At the risk of sounding like a Libertarian in Jardinian Fashion
, I'm going to ask a simple yet profound question:
Can government ever do anything right
In addition to retailers claiming an inordinate number of lottery wins, CBC News has learned that Ontario's lottery corporation has also been battling problems related to instant scratch tickets.
I have a sneaking suspicion that if the BC
tax for those who cannot do math Lottery
Corporation were completely honest, they would admit to having the same problems. It seems amazing to me that such a huge cash cow for provincial governments would be so shabbily produced.
Last month it was revealed that in the past seven years Ontario clerks and retailers have claimed lottery victories nearly 200 times. University of Toronto statistician Jeffery Rosenthal said statistically the number should have been closer to 57, and was a statistical anomaly nearly impossible to achieve.
I'm not sure exactly what "game" this refers to, but I am assuming Lotto 6/49, as the big jackpot is not won very often.
OLG CEO Duncan Brown reiterated to CBC Tuesday night that the corporation has since put in new, more stringent security measures in place for all of its games.
"We're committed to doing better and we want to make sure that we retain that public trust," Brown said.
Our games are now completely foolproof... and this time we mean it!
Toronto statistician Mohan Srivastava also discovered a way the tickets could be decoded to predict a winner on the game "Tic Tac Toe" nearly three years ago.
Srivastava would look at the numbers on the ticket, and if a sequence of numbers was lined up in tic-tac-toe fashion and were not repeated anywhere else on the ticket, it was likely a winner.
After graduating high school, I took a job at the local 7-Eleven. I remember one customer in particular enjoyed playing the $3 crossword puzzles, but he had a system that at the time seemed quirky. He noticed that whenever the word "Zucchini" appeared on the ticket, it was never a winner. He also noticed this with certain city names like "Kamloops" that were printed on certain tickets. He would scan the ticket before paying for it to ensure he did not receive one with those words on it. Once, I heckled him for making such a big deal out of it. He told me to pay for one and scan it to see if it was a winner. Hoping to prove him wrong, I shelled out three loonies and scanned the ticket with word "Zucchini". Lo and behold, it was not a winner.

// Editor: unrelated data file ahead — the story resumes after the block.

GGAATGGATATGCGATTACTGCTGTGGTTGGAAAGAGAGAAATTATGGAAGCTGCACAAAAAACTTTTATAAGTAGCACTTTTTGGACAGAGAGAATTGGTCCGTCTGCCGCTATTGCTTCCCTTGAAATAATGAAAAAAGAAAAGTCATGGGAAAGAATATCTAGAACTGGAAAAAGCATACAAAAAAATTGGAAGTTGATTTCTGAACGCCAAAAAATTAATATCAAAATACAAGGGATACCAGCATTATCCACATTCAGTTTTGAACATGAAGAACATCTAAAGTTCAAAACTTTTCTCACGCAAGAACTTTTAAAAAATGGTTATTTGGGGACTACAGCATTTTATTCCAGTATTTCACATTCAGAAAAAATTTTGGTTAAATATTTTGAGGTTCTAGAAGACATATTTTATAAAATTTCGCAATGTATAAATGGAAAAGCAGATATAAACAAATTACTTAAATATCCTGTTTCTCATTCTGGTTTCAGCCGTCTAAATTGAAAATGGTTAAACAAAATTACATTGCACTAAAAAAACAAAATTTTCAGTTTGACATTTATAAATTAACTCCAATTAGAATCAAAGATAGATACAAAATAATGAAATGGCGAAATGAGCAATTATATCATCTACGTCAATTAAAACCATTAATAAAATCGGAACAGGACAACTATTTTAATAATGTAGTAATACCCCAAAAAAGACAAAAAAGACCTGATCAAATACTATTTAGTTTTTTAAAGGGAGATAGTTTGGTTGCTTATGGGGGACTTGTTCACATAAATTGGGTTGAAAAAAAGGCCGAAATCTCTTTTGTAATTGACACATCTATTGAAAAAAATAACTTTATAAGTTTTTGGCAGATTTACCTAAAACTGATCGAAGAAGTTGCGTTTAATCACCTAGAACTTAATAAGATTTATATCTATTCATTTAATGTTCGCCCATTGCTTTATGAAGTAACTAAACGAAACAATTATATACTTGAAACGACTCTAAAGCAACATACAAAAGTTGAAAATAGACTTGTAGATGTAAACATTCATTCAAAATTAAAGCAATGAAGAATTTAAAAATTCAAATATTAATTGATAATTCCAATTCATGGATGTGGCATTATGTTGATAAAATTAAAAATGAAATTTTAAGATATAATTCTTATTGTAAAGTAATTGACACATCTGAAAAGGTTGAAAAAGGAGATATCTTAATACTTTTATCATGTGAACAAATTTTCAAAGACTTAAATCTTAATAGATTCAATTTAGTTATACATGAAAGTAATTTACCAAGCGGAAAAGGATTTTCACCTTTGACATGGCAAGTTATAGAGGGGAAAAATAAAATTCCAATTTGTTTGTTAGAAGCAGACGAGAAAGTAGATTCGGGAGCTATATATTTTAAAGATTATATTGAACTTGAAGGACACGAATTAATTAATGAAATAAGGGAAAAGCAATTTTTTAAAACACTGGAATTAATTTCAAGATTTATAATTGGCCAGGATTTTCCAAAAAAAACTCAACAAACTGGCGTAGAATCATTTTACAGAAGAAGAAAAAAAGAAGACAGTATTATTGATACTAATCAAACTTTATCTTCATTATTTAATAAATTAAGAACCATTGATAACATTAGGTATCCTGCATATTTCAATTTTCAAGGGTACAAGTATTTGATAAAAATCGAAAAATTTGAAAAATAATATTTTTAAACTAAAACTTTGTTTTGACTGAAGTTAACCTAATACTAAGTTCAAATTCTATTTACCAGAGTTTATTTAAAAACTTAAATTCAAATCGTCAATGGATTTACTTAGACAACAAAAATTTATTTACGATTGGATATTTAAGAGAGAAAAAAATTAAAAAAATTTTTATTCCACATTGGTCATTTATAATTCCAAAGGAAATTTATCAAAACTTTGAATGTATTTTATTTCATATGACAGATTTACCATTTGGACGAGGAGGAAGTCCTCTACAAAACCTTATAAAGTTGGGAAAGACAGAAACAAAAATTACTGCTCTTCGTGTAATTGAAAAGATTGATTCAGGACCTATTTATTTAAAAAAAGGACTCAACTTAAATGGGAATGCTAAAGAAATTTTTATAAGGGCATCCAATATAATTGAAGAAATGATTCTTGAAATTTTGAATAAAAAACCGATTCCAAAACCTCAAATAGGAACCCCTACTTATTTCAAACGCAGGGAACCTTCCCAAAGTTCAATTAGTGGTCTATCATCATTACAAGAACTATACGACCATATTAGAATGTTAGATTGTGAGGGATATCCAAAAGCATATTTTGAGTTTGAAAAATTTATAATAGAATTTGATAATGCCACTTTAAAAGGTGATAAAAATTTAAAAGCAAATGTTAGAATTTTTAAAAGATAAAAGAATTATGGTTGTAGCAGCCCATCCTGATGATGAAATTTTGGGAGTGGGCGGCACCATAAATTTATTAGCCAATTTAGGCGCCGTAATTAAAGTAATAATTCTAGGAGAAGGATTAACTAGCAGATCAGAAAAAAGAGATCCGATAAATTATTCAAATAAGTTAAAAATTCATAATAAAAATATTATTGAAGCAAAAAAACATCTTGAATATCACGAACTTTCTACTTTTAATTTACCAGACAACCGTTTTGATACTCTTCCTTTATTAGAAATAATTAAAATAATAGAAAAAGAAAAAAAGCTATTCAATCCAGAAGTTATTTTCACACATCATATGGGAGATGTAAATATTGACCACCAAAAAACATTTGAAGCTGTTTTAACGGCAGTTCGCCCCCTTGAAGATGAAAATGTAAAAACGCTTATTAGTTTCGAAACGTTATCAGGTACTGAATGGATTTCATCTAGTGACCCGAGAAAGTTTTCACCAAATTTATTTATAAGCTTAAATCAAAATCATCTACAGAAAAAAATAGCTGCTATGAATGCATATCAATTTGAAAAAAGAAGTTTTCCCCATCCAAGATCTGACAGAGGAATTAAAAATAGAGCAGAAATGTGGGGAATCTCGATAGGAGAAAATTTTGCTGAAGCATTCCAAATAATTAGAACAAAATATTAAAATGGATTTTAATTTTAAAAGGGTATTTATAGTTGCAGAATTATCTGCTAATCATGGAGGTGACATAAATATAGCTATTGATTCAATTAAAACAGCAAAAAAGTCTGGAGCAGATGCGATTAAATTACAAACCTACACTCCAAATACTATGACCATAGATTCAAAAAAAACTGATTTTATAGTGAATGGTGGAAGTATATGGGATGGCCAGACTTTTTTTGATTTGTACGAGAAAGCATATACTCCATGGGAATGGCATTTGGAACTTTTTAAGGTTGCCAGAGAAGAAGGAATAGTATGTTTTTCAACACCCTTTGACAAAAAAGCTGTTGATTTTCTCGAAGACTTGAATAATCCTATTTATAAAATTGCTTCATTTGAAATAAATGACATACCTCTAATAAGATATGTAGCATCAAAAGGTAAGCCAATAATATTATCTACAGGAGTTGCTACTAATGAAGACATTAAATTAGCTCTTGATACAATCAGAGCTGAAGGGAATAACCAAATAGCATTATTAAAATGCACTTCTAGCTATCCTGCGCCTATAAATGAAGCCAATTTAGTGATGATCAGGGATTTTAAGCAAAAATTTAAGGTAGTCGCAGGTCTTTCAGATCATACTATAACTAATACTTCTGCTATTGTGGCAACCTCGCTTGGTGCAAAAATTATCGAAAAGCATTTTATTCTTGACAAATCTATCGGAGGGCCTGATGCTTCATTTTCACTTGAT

According to OLG documents, investigators looking into allegations of insider scratch ticket wins routinely checked for "pin-pricking," where a card is scratched very lightly to see if it contains a winning code.
It would have been exceptionally easy to do this sort of trickery when I worked in retail. The system in BC may be different now, but at the time all you needed to validate a ticket was three bold numbers, usually found in the corner of the "scratch 'n win" ticket. I can say with relative certainty that a majority of scratch ticket customers I dealt with were not aware of this, and would not notice if such a small section of their ticket were lightly scratched out.
"If someone explained the trick to you, I think, I actually know, a child could do it," Srivastava said.
Are you listening out there, provincial lottery corporations?